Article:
Saturday, 3 September, 2005 0:45 AM
Cars: A Look into the Future
BY JASON RZUCIDLO / AMERICAJR.com
GM Sequel Hydrogen Vehicle at the 2005 NAIAS.
In America, we have the
technology and resources available to build hydrogen cars. They
will lessen our dependence on foreign oil companies. Hydrogen cars
combine hydrogen gas and oxygen from the air to operate.
Hydrogen can be produced
from a variety of sources including gasoline, methanol, ethanol,
natural gas and a process called electrolysis. Hydrogen is the first
element on the Periodic Table of Elements and is the most abundant
on Earth. So why not use it?
There are many benefits
of driving a hydrogen vehicle. First, there will be zero or close
to zero smog-forming emissions released. You will have increased
fuel efficiency. You will have lower maintenance costs and higher
driving range (nearly 300 miles without a fill-up). Even after all
that, you will be able to operate electronic devices such as radios,
GPS and the internet.
What's the one reason
stopping automakers? Cost. If hydrogen cars are mass produced, it
will drive the cost down to build these type of cars. Right now,
automakers are focused on building gasoline-type cars and introducing
I am issuing a challenge
to the Big Three Automakers in Detroit. Someone needs to step up
to the plate and say: Yes, I will spend the money now to make money
later. Isn't that the way business works? GM, Ford, or Chrysler
should begin mass producing these hydrogen vehicles so that we can
free ourselves from gasoline and the foreign oil companies.
At the 2005 NAIAS in
Detroit, I interviewed a spokesman from General Motors. The car
pictured above is called the GM Sequel. Matt Erdey from GM said,
"There should be a prototype by the end of 2005. You
can get 300 miles per fill up. The chassis alone costs $34,000 so
the overall cost would be between $60,000 to $70,000 today."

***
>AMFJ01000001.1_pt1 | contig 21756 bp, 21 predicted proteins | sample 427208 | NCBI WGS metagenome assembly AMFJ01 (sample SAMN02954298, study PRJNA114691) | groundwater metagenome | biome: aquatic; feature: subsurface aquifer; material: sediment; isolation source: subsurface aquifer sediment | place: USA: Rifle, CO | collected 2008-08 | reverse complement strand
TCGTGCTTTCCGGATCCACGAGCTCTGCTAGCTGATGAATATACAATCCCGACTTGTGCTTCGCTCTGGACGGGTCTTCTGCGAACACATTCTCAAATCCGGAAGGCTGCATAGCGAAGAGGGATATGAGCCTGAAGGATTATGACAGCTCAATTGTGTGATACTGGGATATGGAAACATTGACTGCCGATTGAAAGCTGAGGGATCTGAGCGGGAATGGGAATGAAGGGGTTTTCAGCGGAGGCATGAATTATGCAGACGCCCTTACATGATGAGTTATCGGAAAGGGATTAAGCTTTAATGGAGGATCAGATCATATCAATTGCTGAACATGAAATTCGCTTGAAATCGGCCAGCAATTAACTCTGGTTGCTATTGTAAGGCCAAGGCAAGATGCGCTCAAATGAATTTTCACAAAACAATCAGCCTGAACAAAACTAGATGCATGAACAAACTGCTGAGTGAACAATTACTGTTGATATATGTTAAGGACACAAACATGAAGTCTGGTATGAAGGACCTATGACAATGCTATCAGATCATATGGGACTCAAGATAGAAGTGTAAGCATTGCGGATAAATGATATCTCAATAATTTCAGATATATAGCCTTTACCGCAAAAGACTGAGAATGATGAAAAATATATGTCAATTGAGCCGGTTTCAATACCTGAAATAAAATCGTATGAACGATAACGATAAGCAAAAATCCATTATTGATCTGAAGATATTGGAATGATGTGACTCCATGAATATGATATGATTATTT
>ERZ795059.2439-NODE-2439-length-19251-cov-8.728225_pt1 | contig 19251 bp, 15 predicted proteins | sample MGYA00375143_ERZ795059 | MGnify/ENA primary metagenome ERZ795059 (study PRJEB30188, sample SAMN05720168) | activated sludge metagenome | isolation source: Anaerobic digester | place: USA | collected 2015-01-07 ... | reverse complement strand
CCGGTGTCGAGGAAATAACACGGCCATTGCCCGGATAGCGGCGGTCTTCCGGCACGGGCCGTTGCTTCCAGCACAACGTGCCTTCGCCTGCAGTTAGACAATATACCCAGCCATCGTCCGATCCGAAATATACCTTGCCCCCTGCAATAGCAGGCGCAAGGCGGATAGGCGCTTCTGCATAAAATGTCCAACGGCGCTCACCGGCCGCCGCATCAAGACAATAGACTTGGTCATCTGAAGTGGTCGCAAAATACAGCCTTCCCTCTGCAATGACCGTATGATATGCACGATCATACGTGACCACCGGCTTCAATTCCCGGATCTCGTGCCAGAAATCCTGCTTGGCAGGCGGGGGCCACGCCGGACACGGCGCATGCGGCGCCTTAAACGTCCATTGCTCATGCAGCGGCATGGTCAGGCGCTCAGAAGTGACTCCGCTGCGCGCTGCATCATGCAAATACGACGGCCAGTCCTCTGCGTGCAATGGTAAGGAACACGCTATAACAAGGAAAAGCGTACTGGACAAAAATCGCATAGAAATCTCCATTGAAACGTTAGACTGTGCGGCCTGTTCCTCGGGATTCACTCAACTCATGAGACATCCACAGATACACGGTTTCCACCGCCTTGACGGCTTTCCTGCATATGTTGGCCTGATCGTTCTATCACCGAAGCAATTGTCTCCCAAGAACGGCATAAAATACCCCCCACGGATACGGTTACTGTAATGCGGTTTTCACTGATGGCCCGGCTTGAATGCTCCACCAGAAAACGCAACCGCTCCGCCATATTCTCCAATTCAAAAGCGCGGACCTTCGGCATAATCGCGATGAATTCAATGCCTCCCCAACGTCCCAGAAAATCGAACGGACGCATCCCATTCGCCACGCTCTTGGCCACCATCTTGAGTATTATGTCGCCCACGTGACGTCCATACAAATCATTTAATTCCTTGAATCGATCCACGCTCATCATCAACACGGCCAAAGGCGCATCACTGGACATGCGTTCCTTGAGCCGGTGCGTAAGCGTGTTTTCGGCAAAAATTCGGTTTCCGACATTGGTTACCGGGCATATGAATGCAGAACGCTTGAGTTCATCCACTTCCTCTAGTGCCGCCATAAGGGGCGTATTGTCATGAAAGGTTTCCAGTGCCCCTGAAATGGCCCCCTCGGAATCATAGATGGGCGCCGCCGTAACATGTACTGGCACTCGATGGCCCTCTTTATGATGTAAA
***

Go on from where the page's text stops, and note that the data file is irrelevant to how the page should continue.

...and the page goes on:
GM expects to mass produce
these hydrogen vehicles in the year 2010. I believe we need to start
earlier. Just after Hurricane Katrina, gas prices shot up to over
$3.00 per gallon. The need is now. Let's make it happen! It will
definitely be a question that I will bring up when attending the
Auto show in January.
Ford has introduced the
Model U concept. It is going to run on hydrogen with an internal
combustion engine. It will be 25% more efficient then gas-powered
cars. It is going to be a hybrid with hydrogen and electric power.
It will come with a 300-volt battery pack for extra power.
The Model U will hold
7 kilograms of hydrogen. Ford is working alongside BP to open hydrogen
I was surprised to find
out how many Hydrogen fueling stations are already in the state
of Michigan. There is a BP Refueling station in Southfield, MI that
is fully operational. Another location is the EPA National Vehicle
and Fuel Emissions Lab, now open in Ann Arbor. GM operates a Hydrogen
fueling station at it's plant in Milford. Ford operates one in Dearborn.
Hydrogen stations will
open soon at the NextEnergy Center on the campus of Wayne State
University in Detroit, MI. Another BP Refueling Station will open
soon in the city of Taylor.
A study at the Stanford
University estimates that the price of hydrogen would cost somewhere
between $1.12 and $3.20 per gallon at a refueling station.
The Hydrogen Car Company
creates, designs and sells vehicles that run only on hydrogen to
minimize air pollution and our dependency on foreign oil. Some cars
that they have available include the Shelby Cobra, Shelby Series
I, Ford Explorer, Ford Expedition, Lincoln Aviator and Navigator.
They also have hydrogen models of the Ford F-150 pickup truck as
well as the Ford Ranger.
To order from the Hydrogen
Car Company, please call 323-936-9303 or send an e-mail to firstname.lastname@example.org.
According to an article
in the National Geographic Magazine, switching from gas-powered
engines to hydrogen fuel cell cars would save from 3,700 to 6,400
deaths annually. Those are caused by pollution.
In California, something
called the "Hydrogen Highway" is being created. It will
include hydrogen refueling stations at 20 miles apart to move towards
a cleaner lifestyle. The vision is for the government and private
agencies to work together and make progress. It will serve as a
model for the rest of the country.
In a recent article on
CNet, Katrina Morley director of power train control electronics
at Visteon said, "Within 10 years, you are going to see the
transition to alternative fuel sources. Eventually internal combustion
engines will die off, but it'll take 20 to 30 years." This
gives us a time table to when changes will go into effect.
Face it: One day there
will be no gasoline. It could be tomorrow, next week, next month
or years to come. We need to be prepared. The time is now. Our country
needs to be mass producing cars that run on methods other than gasoline.
© BP p.l.c
BP Hydrogen Refueling Station in Barcelona, Spain.
BY JASON RZUCIDLO / AMERICAJR.com
Ford Model U Hydrogen Concept